Is it a crepe? A wrap? A tortilla? You can call them anything you want and wrap them around whatever you’d like. The result is always the same: delicious.
Zucchini and thyme flavor these light but durable wrappers that can hold an array of savory fillings. In this version, a combination of fluffy scrambled eggs, lox, and chives make a winning breakfast crepe.
Other tasty fillings include sautéed mushrooms, grilled shrimp, bacon, and ground meat. Or, skip the fillings and stack up a few zucchini crepes on your plate, top with crème fraiche, and think of them as savory pancakes.
Fish broth isn’t as versatile as chicken or beef broth, but it’s a special thing, nevertheless. It’s delicate and savory with the appetizing flavor of seafood.
Is this the type of broth you’ll sip straight from a mug? There’s no reason not to if you like fish. Plus, you’ll get a healthy dose of omega-3s, fat-soluble vitamins, selenium, iodine, and other minerals. Enough gelatin can be extracted from a few pounds of fish parts to give your broth a gelatin-rich texture that turns to jelly when refrigerated. The most important fish part to use is the head. In fact, you can make broth entirely from fish heads, although the spine and other bones can be added as well.
In honor of Primal Blueprint Publishing’s newest release, Good Fat, Bad Fat by Romy Dollé, we thought we’d share another recipe from this healthy fat resource. If you missed the Rösti with Fried Egg recipe from Tuesday, be sure to check that out too.
While this recipe calls for 3.5 ounces of sushi rice, keep in mind you can substitute cauliflower rice for a low-carbohydrate alternative. If you’re on board with white rice, and specifically resistant starch, then prepare the recipe as is.
There’s nothing better than a meal that leaves you only one pan to wash. In this recipe, red cabbage and scallions are roasted on the same pan as salmon (or other fish of your choice). It’s a simple but gorgeous meal, and one that can be eaten hot out of the oven or cold the next day mixed with salad greens.
Red cabbage is used here for its eye-catching color, but this cruciferous veg has so much more going for it than just looks. Sulfur-rich and boasting a whopping thirty-six different anthocyanins, that purple color is screaming out “antioxidants!”
Sardine Butter. Does the combination of these two words have you salivating or grimacing? Canned sardines are a delicious, nutritious fish, but they aren’t everyone’s favorite. The flavor can be a little, well, fishy. But there are a lot of omega-3s and other nutrients packed into those small, oily little fish, so finding a way to love ‘em is a worthwhile endeavor.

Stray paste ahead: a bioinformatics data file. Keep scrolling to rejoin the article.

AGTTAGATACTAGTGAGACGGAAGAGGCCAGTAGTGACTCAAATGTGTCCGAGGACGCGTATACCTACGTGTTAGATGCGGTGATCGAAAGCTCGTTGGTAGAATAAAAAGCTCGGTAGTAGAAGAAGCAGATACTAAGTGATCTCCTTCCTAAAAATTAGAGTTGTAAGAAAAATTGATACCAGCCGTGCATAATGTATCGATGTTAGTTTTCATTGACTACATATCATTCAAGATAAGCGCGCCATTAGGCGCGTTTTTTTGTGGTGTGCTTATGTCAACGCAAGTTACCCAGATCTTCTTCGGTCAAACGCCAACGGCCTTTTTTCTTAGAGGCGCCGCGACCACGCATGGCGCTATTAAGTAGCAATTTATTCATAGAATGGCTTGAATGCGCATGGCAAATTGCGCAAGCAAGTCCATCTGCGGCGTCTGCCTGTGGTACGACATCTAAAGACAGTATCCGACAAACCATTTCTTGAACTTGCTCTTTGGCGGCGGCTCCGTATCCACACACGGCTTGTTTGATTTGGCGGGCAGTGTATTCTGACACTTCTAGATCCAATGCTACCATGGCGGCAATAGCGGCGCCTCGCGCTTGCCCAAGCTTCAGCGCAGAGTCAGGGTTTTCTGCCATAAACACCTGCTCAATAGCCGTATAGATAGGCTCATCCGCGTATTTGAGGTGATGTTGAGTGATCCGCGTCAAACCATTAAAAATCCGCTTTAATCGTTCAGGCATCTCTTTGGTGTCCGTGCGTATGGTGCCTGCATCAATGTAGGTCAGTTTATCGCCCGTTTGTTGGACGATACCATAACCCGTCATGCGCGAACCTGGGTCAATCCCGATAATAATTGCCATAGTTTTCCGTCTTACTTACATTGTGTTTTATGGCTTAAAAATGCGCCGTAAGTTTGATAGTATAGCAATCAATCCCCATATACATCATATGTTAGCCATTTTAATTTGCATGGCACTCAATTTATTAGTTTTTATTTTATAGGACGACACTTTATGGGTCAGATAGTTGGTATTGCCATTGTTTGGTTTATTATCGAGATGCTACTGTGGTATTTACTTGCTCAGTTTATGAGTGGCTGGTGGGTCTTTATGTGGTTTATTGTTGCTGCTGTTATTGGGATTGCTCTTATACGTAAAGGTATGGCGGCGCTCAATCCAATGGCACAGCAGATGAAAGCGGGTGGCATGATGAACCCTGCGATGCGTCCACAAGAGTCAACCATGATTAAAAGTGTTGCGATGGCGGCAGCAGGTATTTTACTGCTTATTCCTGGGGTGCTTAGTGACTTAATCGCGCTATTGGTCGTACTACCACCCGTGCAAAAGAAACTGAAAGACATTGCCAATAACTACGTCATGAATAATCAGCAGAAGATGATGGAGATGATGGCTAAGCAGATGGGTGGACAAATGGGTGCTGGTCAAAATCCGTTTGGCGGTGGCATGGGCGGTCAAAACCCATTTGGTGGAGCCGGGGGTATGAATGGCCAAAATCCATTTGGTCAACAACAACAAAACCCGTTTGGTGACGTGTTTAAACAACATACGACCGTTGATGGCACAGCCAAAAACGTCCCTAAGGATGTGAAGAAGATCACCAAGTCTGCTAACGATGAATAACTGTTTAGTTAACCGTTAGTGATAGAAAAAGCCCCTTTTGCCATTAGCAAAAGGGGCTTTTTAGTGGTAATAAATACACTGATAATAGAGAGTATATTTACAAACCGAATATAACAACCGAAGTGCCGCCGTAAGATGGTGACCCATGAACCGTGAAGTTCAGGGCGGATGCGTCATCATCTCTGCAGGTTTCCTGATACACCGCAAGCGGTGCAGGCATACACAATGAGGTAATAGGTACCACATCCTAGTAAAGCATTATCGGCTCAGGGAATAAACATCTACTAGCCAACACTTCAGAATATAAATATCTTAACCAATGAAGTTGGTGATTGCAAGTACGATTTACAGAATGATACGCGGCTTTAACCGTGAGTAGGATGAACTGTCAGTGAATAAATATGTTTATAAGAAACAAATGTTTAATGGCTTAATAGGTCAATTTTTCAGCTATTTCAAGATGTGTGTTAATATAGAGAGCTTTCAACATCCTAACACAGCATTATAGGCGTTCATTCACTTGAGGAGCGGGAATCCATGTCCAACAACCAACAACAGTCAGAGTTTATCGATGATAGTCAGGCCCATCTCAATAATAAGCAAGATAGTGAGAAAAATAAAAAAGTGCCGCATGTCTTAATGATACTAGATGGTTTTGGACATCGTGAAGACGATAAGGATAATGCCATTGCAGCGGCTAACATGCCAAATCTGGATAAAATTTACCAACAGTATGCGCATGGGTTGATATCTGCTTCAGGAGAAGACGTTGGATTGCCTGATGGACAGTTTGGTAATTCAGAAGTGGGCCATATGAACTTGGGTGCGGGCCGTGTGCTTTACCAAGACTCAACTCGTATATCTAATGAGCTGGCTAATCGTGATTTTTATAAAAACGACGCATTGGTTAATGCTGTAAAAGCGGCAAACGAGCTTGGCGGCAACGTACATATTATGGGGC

Butter, on the other hand…who doesn’t love butter? Mashing butter and canned sardines together with lemon and cayenne makes a simple but stunning spread. Sardine butter has a more assertive, less delicate flavor than anchovy butter. But sardine butter is much less “fishy” than sardines straight out of the can (if that’s a plus for your taste buds).
In recipes like this, with so few ingredients, quality matters. Use your favorite salted butter, hopefully one that’s pastured or cultured. Grab a few cans of sardines from the grocery store, taste-testing to find you favorite. Boneless sardines give the butter a smoother texture, but if you don’t mind a little crunchiness (and want the calcium) then go ahead and use bone-in. Whether they’re smoked or un-smoked, packed in water or olive oil, is your choice.
Pickling mussels after they’re cooked is a good way to serve them as an appetizer. A large batch can be made the day before and set out at room temperature with toothpicks. Although, when the mussels are served with seared cherry tomatoes, you’ll need a spoon to scoop up all the garlicky, juicy goodness. And a fork will be necessary if you choose to eat the mussels and tomatoes over a bowl of salad greens, which is a fine idea, too.
When mussels are quick-pickled, for an hour or overnight, it gives them a vinegary kick, plus the heat of smoked paprika and red pepper flakes. The more ways you know to prepare and serve mussels, the better, since they’re a food that should regularly show up on your plate. Why? Mussels are nutrient-dense morsels filled with B vitamins, selenium, zinc, magnesium and manganese. You don’t need to eat a ton of mussels, or other shellfish, to get a healthy serving of nutrients. So share this batch of pickled mussels with friends, or cut the recipe in half for a smaller serving.